While the fundamental novel features of the invention have been shown and described and pointed out as applied to a preferred embodiment, it will be understood that various omissions and substitutions and changes may be made by those skilled in the art within the principle and scope of the invention as expressed in the appended claims.
What is claimed is:
1. In the dual-temperature, isotope-exchange process for concentrating an isotope of an element by its exchange between two substances containing said element, one in liquid and one in gas phase, in a system comprising at least one pair of liquid-gas contacting towers which are maintained at different temperatures and through which said substances are made to flow in countercurrent relationship,
the liquid substance being:
R o h fir f th pair of towers constituting the first stage of said system at a first concentration of the isotope to be concentrated,
enriched in concentration of said isotope by preferential isotope exchange in said first tower,
depleted in concentration of said isotope by said exchange in the second of said pair of towers to below said first concentration in the lower portion of said second tower, and discharged therefrom as Waste to the process,
the gaseous substance being continuously circulated through said pair of towers in countercurrent relation to said liquid substance in an essentially closed recycle flow, said gaseous substance entering the bottom portion of each of said towers and leaving from the top portion thereof; and a portion of the flow of one of said substances being withdrawn from that portion of the system in which said isotope is concentrated therein; the improvement comprising adding liquid substance having substantially said first concentration of said isotope to about a location within said second tower having liquid substance of not more than said first concentration of said isotope, said location being above said gaseous substance entrance, and said additional liquid substance being in an amount equal to about 5% to 200% by weight of said liquid substance of said first concentration fed to said first tower.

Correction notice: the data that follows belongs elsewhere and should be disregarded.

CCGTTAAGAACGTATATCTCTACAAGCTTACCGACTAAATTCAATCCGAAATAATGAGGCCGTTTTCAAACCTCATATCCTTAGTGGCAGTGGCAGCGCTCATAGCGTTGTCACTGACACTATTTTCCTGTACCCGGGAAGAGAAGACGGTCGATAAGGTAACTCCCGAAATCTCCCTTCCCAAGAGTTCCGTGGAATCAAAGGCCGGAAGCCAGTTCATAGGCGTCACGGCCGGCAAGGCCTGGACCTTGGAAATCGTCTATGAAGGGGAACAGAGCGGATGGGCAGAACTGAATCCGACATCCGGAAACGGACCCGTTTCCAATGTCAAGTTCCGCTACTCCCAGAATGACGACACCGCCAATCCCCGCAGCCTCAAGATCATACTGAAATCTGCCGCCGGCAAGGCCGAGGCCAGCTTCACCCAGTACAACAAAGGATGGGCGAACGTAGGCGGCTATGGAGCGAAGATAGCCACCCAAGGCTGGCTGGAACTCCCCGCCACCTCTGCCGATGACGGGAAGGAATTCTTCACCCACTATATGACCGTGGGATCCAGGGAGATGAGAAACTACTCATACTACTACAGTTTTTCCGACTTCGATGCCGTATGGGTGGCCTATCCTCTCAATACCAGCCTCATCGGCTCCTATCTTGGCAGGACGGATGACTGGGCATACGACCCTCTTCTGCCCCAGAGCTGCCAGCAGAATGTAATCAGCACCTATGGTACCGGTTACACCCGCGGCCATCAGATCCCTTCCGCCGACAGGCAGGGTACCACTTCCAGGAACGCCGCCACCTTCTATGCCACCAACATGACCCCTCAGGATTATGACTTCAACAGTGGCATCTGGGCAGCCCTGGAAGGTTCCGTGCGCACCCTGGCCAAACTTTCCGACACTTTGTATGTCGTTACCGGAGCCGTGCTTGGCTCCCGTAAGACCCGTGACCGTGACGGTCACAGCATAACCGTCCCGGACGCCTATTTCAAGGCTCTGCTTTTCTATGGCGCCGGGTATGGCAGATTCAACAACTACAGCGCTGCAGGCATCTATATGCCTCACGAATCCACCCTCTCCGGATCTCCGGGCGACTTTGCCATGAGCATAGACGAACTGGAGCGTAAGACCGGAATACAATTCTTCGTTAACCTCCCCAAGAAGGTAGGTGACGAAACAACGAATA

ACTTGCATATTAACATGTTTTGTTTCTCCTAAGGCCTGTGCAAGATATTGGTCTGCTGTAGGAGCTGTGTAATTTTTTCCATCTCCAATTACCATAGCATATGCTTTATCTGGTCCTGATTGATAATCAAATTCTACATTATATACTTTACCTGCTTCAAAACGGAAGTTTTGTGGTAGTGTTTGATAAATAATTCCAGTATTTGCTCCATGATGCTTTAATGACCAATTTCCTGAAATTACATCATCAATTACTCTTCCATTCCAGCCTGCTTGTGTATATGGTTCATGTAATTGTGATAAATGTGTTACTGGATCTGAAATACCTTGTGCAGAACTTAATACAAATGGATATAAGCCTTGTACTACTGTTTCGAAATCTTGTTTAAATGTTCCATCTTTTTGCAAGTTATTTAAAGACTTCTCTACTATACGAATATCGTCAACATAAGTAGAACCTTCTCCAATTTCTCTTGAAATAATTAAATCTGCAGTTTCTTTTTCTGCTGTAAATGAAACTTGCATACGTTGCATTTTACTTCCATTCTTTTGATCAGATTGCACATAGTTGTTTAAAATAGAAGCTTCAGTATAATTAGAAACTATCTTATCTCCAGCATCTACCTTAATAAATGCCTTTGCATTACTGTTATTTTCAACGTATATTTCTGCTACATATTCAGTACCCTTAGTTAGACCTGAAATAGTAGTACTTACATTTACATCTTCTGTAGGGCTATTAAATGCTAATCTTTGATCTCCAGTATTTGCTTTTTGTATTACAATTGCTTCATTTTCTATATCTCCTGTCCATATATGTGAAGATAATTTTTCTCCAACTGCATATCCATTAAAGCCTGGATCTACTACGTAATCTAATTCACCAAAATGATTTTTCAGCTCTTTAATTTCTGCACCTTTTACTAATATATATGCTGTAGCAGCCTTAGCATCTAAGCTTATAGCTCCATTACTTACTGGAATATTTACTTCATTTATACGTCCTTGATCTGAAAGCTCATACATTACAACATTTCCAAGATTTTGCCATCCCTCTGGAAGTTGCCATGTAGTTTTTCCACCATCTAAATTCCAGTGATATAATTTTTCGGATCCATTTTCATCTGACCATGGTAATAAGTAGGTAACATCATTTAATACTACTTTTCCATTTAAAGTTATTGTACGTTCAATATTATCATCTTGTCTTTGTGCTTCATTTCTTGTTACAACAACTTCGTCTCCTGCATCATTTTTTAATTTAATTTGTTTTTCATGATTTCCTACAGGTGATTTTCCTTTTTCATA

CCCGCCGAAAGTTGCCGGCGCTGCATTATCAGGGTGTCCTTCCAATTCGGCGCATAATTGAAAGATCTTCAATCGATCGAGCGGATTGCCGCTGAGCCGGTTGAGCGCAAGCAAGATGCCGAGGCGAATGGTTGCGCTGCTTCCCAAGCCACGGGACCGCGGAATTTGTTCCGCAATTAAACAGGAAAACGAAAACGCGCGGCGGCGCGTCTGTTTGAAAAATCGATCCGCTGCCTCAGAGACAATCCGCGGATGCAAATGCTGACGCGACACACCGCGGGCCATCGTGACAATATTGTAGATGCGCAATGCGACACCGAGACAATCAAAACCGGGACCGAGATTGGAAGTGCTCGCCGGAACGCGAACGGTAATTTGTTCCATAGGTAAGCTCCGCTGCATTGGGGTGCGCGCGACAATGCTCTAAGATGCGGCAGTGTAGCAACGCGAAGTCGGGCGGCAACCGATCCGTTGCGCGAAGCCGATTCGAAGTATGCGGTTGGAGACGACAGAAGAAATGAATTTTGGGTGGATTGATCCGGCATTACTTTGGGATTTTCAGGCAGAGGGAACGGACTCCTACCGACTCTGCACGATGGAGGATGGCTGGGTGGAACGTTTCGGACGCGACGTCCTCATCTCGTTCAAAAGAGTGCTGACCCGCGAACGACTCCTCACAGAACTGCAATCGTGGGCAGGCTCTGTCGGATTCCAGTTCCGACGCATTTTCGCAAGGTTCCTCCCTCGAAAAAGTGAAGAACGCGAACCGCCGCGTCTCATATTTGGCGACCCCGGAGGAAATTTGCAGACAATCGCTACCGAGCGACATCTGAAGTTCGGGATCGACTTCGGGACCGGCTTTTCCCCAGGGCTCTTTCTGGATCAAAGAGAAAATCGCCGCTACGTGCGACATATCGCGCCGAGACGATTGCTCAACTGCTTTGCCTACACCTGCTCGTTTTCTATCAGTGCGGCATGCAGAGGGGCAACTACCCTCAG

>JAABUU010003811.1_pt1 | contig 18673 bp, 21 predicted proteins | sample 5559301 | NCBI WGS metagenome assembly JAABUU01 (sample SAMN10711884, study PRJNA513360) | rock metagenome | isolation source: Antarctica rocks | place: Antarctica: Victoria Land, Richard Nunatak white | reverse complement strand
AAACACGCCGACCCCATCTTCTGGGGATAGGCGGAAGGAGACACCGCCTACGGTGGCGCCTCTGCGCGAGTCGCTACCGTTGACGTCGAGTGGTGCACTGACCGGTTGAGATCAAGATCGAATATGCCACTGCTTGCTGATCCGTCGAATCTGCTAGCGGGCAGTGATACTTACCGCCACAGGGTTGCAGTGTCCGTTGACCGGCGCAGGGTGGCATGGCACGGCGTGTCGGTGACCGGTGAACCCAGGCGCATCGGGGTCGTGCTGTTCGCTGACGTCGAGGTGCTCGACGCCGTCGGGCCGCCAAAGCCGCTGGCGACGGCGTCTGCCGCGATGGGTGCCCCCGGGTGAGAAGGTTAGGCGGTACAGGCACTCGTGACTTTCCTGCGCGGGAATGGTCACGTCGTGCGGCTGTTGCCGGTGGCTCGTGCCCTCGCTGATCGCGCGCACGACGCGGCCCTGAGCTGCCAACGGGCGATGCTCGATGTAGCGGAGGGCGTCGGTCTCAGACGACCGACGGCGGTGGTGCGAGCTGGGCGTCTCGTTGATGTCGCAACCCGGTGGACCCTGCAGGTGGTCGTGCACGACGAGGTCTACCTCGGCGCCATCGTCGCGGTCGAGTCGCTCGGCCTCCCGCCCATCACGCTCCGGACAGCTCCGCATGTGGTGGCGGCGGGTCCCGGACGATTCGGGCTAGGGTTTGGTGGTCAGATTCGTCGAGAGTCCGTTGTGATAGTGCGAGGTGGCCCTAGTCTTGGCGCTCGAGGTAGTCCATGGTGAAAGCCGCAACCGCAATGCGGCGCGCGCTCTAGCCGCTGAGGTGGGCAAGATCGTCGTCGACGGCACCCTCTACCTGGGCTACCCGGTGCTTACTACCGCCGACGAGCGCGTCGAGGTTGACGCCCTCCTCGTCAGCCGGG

2. In the dual-temperature, isotope-exchange process for concentrating the deuterium isotope by its exchange between water and hydrogen sulfide in a system comprising at least one pair of hot and cold liquid-gas contacting towers through which liquid water and hydrogen sulfide gas are made to flow in countercurrent relationship,
the liquid water being:
fed to the cold tower of the first stage of said system at substantially natural concentration of deuterium,
enriched in deuterium concentration by preferential isotope exchange in the cold tower of said first stage,
depleted in deuterium concentration by said exchange in the associated hot tower to below 10 natural concentration in the lower portion of said hot tower, and discharged therefrom as waste to the process,
the hydrogen sulfide gas being continuously circulated through said pair of towers in countercurrent relation to the liquid water in an essentially closed recycle flow, said hydrogen sulfide gas entering at the bottom portion of each of said towers and leaving from the top portion thereof; and a portion of the water flow being withdrawn from that portion of the system in which the deuterium is concentrated therein; the improvement comprising adding liquid water having a natural concentration of deuterium to a location within said hot tower having liquid water of not more than about natural deuterium concentration, said location being above said hydrogen sulfide gas entrance, and said additional liquid water being in an amount equal to about 5% to 200% by Weight of said liquid water having said natural concentration of deuterium fed to said cold tower.
3. The improvement according to claim 2 wherein said liquid water having a natural concentration of deuterium is added to about the lower third of the hot tower.
4. The improvement according to claim 2 wherein said additional liquid water having natural concentration of deuterium is introduced at about that level of the hot tower at which the concentration of deuterium in the process water is approximately the natural concentration of deuterium in water after the addition thereof with steady state operation.
References Cited UNITED STATES PATENTS 2,787,526 4/1957 Spevack 23-204 OSCAR R. VERTIZ, Primary Examiner H. S. MILLER, Assistant Examiner US. Cl. X.R. 23283